Book ChapterDOI
01 Jan 1992
TL;DR: In this article, the compensation problem is explored in the light of radical indeterminacy, selective perception and the nature and operation of the legal system, and the compensation principle is shown to be functional as psychic balm and legitimation of the institution of property and the basic organisation of society, and not the protection of particular property rights except selectively.
Abstract: In this chapter the compensation problem is explored in the light of radical indeterminacy, selective perception and the nature and operation of the legal system. The compensation principle is shown to be functional as psychic balm and legitimation of the institution of property and the basic organisation of society, and not the protection of particular property rights, except selectively. Conventional legal and economic treatment of compensation issues — for example, the conflicting, conclusionary and tautological taking issue — is thus shown not to reach the fundamentals of the system of property, the legal system and the roles thereof in society.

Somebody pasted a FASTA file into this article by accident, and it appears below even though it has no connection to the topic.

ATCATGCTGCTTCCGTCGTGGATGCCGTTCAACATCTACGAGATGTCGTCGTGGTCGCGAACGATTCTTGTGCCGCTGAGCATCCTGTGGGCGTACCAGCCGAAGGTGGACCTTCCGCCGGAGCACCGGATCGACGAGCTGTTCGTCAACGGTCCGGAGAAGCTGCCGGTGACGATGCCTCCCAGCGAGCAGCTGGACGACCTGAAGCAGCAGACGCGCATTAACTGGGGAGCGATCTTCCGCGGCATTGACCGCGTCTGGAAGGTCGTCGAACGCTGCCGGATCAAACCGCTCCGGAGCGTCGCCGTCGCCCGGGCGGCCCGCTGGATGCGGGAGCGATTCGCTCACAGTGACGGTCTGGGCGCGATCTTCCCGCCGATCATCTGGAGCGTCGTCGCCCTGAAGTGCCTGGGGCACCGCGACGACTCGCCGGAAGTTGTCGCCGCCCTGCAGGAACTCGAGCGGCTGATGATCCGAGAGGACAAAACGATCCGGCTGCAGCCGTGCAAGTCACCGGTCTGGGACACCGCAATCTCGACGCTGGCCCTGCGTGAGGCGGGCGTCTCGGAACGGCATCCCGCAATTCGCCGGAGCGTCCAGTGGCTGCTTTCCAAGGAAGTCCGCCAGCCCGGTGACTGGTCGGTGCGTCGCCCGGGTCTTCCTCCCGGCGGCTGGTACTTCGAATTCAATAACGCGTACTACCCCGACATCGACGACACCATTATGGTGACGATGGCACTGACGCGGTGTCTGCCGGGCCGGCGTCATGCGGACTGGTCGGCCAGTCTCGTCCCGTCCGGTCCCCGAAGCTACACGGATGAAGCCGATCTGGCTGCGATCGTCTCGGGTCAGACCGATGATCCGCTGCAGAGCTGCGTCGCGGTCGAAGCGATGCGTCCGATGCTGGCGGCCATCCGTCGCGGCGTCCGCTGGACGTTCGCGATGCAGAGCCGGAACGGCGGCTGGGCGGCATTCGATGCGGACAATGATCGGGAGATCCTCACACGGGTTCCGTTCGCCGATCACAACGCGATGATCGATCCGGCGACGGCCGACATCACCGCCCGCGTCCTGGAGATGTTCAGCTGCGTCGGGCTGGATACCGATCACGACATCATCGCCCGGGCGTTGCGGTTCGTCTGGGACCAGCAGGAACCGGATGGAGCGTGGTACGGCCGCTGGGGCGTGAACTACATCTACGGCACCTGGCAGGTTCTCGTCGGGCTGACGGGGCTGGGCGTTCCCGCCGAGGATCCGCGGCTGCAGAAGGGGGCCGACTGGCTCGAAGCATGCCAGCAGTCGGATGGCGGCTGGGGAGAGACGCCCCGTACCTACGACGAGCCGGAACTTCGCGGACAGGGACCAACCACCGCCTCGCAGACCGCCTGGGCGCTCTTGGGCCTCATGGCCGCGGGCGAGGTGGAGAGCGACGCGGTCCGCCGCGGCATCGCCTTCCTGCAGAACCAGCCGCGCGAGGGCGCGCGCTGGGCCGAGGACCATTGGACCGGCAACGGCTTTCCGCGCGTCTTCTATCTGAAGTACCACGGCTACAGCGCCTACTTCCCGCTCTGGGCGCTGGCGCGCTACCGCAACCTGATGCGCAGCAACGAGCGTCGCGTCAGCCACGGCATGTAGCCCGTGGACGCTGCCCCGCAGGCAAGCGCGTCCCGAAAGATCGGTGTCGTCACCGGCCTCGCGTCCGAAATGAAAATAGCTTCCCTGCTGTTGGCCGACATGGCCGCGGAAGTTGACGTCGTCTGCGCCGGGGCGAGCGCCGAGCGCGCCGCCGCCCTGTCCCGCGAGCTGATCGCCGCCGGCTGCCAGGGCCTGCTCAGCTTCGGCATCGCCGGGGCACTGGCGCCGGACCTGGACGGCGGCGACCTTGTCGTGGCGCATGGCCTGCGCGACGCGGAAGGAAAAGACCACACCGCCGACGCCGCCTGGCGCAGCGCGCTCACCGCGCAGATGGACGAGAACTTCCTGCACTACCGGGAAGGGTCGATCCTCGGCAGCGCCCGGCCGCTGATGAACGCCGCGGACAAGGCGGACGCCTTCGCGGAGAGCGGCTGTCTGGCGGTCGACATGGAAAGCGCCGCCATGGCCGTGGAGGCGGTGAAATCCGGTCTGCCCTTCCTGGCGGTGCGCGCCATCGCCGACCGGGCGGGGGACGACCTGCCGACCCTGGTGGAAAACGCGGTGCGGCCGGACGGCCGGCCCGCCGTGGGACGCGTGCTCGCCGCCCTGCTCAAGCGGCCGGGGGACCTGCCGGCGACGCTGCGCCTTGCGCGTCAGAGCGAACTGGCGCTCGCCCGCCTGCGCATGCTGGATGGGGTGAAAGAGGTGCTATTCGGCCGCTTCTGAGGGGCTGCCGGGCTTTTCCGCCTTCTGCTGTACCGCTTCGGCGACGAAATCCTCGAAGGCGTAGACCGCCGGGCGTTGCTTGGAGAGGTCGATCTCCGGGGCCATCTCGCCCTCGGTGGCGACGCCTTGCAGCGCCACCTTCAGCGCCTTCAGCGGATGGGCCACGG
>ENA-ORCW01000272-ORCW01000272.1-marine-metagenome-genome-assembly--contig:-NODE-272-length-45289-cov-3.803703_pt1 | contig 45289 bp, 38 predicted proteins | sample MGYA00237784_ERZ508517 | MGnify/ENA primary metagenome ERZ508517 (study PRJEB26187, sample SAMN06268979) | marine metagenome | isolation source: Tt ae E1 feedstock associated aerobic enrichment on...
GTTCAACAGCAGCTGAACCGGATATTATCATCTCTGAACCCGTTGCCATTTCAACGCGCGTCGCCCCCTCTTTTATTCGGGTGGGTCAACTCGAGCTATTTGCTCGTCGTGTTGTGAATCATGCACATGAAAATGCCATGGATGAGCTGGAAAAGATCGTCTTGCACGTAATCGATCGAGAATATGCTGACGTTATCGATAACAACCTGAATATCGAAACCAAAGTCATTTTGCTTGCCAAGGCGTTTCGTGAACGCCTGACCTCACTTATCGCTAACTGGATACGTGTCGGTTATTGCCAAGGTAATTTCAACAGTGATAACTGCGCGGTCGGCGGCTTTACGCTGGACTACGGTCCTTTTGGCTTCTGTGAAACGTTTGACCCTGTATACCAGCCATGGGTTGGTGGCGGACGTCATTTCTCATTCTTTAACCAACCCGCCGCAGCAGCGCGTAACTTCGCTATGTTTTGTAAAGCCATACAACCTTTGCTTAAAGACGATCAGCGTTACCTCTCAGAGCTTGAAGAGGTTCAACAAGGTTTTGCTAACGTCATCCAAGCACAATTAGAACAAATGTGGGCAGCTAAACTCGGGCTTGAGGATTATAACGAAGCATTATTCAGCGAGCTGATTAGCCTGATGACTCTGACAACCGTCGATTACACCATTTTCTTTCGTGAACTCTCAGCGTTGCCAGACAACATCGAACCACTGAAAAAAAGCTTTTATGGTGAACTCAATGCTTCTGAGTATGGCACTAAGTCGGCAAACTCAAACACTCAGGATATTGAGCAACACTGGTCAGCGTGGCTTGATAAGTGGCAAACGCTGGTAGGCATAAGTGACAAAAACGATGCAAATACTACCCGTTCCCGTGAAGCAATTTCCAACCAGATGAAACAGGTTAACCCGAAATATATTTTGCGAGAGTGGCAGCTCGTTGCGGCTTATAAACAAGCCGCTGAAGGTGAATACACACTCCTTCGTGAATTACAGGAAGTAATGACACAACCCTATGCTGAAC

10 citations

Book ChapterDOI
01 Jan 1987
TL;DR: In this article, the authors present a survey of sovereign immunity issues in international commercial arbitration and address the specific problems associated with the execution of an international arbitral award sought by a private party against a state.